Actiontec Wireless-Ready Multimedia Home Gateway
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If you're not a network guru you'll appreciate the Actiontec Wireless-Ready Multimedia Home Gateway. It is one of the easiest Cable/DSL routers we've ever setup, which means it should have wide appeal. However, several glitches keep it from earning a recommendation
- Easy setup screens
- Lots of features
- Flexible; upgrade to wireless only when you need it
- Intermittent connection hiccups
- Unusable manual
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View a summary of this product's capabilities.
As with most home gateways, you access the setup screens of the Wireless-Ready Home Gateway via your web browser. After plugging in your cable or DSL modem to the WAN port and setting up a PC on a LAN port you get to setup by entering the router's LAN address, which defaults to 192.168.0.1. The basic menu has links to setup/configuration, status, utilities, and a help page.
The Setup/Configuration page is where you get to the most important features of the Actiontec box. You can elect to perform a basic setup, change the administrator password (the default is blank), or get into some of the advanced features with Advanced Setup.
Most people can get everything they need done with the router by clicking the Begin Basic Setup button. This leads you through a series of simple, wizard-like screens (e.g., Are you connected via cable modem or DSL?) that make configuring your gateway a no-brainer. Actiontec also includes information on how to configure the Wireless-Ready Home Gateway for many different ISPs on its website.
It's a good thing setup is so easy because the manual is almost
useless. Someone at the printing plant must have fallen asleep at
the bindery because the manual repeats the first several pages numerous
times. Until you get connected and can download the manual from
the Actiontec website you're flying blind in many respects.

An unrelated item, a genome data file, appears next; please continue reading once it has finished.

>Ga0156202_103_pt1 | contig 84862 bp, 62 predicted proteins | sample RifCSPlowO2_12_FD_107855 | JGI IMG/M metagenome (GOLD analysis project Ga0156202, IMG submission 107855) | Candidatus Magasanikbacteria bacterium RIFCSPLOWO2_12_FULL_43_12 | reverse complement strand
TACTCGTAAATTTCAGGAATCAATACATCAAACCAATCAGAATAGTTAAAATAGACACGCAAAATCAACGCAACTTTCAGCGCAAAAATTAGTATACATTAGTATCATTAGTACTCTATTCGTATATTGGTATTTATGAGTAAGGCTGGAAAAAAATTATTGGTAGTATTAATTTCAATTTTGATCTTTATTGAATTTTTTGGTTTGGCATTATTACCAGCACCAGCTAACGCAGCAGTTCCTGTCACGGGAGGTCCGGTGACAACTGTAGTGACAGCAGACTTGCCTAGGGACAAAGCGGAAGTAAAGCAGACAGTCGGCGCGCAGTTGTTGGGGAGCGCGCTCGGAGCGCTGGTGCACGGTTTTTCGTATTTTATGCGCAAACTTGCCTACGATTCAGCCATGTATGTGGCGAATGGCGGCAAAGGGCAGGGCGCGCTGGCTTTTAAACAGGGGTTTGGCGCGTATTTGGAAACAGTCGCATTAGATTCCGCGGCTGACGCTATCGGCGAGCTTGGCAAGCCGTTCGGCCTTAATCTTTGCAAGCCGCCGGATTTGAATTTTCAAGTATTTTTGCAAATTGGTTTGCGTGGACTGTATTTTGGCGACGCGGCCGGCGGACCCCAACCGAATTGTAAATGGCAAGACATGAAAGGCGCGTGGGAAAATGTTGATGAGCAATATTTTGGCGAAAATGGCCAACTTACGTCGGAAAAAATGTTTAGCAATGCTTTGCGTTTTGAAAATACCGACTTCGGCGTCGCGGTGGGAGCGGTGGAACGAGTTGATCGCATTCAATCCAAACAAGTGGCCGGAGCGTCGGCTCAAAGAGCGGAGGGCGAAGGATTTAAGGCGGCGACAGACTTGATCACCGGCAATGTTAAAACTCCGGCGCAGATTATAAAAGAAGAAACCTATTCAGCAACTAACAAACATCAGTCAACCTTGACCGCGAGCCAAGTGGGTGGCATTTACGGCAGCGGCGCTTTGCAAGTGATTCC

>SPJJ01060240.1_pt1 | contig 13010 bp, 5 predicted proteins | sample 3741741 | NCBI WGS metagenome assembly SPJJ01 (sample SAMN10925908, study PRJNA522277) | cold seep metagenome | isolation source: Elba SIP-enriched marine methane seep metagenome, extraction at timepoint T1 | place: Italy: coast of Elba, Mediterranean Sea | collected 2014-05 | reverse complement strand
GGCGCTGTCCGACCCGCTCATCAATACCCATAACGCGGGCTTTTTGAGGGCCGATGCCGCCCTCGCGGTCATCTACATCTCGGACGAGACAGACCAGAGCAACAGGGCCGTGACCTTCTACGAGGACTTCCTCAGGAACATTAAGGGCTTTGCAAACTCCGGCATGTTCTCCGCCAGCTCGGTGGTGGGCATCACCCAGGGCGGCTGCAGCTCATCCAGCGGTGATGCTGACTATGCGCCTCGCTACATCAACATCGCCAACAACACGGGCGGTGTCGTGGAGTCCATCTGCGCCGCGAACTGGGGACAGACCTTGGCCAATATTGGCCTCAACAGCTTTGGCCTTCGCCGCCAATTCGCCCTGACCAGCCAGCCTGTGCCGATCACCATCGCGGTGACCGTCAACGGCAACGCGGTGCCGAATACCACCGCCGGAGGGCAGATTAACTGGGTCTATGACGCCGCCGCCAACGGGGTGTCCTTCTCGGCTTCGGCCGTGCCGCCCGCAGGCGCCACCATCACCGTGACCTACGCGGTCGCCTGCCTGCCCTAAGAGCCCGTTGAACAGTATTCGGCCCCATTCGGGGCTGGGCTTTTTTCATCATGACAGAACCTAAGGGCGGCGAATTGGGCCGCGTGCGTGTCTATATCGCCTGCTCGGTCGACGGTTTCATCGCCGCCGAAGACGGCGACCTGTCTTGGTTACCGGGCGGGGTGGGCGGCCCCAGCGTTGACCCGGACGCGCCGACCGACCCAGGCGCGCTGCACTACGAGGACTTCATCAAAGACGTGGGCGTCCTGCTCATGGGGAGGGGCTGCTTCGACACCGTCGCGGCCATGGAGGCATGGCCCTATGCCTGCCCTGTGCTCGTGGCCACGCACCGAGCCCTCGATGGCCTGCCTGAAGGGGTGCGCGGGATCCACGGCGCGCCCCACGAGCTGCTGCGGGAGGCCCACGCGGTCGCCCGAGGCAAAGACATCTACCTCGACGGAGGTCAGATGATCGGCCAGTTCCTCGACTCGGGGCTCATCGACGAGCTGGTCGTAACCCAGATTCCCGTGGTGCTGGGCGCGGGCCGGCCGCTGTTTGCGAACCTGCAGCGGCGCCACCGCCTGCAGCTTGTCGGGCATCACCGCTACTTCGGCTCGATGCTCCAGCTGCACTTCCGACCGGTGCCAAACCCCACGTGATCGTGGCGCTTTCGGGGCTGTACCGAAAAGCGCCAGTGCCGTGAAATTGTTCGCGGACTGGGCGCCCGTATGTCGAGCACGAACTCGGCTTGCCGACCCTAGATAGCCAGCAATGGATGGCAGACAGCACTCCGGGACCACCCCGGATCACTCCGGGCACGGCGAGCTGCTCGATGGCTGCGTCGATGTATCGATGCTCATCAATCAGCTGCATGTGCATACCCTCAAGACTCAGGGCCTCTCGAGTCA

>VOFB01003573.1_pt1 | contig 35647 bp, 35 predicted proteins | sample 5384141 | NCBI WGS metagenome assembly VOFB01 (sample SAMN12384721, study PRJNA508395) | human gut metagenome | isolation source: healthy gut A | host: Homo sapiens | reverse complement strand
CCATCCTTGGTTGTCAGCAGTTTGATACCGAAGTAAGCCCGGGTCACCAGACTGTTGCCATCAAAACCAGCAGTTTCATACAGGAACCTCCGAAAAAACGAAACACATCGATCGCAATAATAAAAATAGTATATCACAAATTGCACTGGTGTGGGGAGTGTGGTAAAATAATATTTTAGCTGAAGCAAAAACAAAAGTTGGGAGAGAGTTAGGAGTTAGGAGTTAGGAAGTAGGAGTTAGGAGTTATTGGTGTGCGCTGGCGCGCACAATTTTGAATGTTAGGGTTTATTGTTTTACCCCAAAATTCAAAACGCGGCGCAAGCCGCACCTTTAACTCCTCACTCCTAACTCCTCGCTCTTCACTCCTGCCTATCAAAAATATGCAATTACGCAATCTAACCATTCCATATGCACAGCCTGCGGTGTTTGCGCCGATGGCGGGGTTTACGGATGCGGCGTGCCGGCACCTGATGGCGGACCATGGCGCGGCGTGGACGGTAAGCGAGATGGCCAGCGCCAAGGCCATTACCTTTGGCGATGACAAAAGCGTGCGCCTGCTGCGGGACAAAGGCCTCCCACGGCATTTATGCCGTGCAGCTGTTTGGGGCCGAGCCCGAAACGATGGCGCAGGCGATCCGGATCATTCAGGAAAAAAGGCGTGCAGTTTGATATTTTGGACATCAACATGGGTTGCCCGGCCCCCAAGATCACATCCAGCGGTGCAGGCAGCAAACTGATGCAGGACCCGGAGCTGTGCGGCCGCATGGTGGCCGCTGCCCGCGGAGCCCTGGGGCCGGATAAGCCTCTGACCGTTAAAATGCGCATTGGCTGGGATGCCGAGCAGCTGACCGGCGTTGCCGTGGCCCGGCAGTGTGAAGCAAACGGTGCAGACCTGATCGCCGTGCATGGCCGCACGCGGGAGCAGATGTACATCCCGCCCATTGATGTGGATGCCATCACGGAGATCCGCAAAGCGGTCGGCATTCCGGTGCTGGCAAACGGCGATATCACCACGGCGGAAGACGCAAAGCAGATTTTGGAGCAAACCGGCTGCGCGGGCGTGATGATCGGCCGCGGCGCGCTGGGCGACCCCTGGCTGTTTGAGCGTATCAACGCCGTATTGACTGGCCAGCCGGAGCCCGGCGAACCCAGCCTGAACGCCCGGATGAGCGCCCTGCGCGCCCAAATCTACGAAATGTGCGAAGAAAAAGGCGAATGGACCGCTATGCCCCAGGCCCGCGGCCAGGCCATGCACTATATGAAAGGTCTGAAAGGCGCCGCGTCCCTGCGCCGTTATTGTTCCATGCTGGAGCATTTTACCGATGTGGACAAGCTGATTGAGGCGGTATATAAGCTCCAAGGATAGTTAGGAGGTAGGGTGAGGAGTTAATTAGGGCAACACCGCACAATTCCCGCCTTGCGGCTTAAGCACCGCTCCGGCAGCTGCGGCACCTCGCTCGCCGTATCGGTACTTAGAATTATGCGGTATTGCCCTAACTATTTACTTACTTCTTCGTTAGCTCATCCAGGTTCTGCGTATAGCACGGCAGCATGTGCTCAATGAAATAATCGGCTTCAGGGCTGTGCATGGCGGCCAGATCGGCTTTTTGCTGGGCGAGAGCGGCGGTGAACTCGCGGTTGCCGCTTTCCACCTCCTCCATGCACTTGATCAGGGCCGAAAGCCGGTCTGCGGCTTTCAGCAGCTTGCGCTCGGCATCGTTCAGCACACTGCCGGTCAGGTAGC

Out of the box the Wireless-Ready Home Gateway is a four-port 10/100 switch that uses address translation to let all the computers on your network share a cable modem or DSL connection to the Internet. What makes it different is a pair of PC Card (a.k.a. PCMCIA) slots on the side. This is where "wireless-ready" comes in; you can't actually use this as a wireless access point until you add a wireless PC Card. The basic box lists for $149 and sells for about $130; upgrading it to 802.11b wireless costs about $100. The $30 premium you pay for the "wireless-ready" capability is reasonable, especially considering that the slots will support faster 802.11a cards when those are available. In addition, Actiontec plans to provide other networking options such as Blue Tooth and HPNA for the second PC Card slot.
Beyond basic connection sharing the Wireless-Ready Home Gateway has some very nice features that you get to-more the most part-through the Advanced Setup screen.
Advanced Setup gives you easy access to most of the gateway's configuration settings. If you're a parent concerned about where your kids are going online you'll like the URL blocking feature. You simply enter the URL and click Add to put an offending website on the blocked list.
Actiontec did a good job balancing friendliness and features. For example, the DHCP server settings lets you set an address range and turn the server on an off but it doesn't provide more advanced features such as providing a list of current leases or setting time limits on leases. The same ease-of-use philosophy is at work with the services blocking option. Actiontec makes it easy to keep client computers from accessing common services (i.e., web, news, ftp, e-mail, and IM).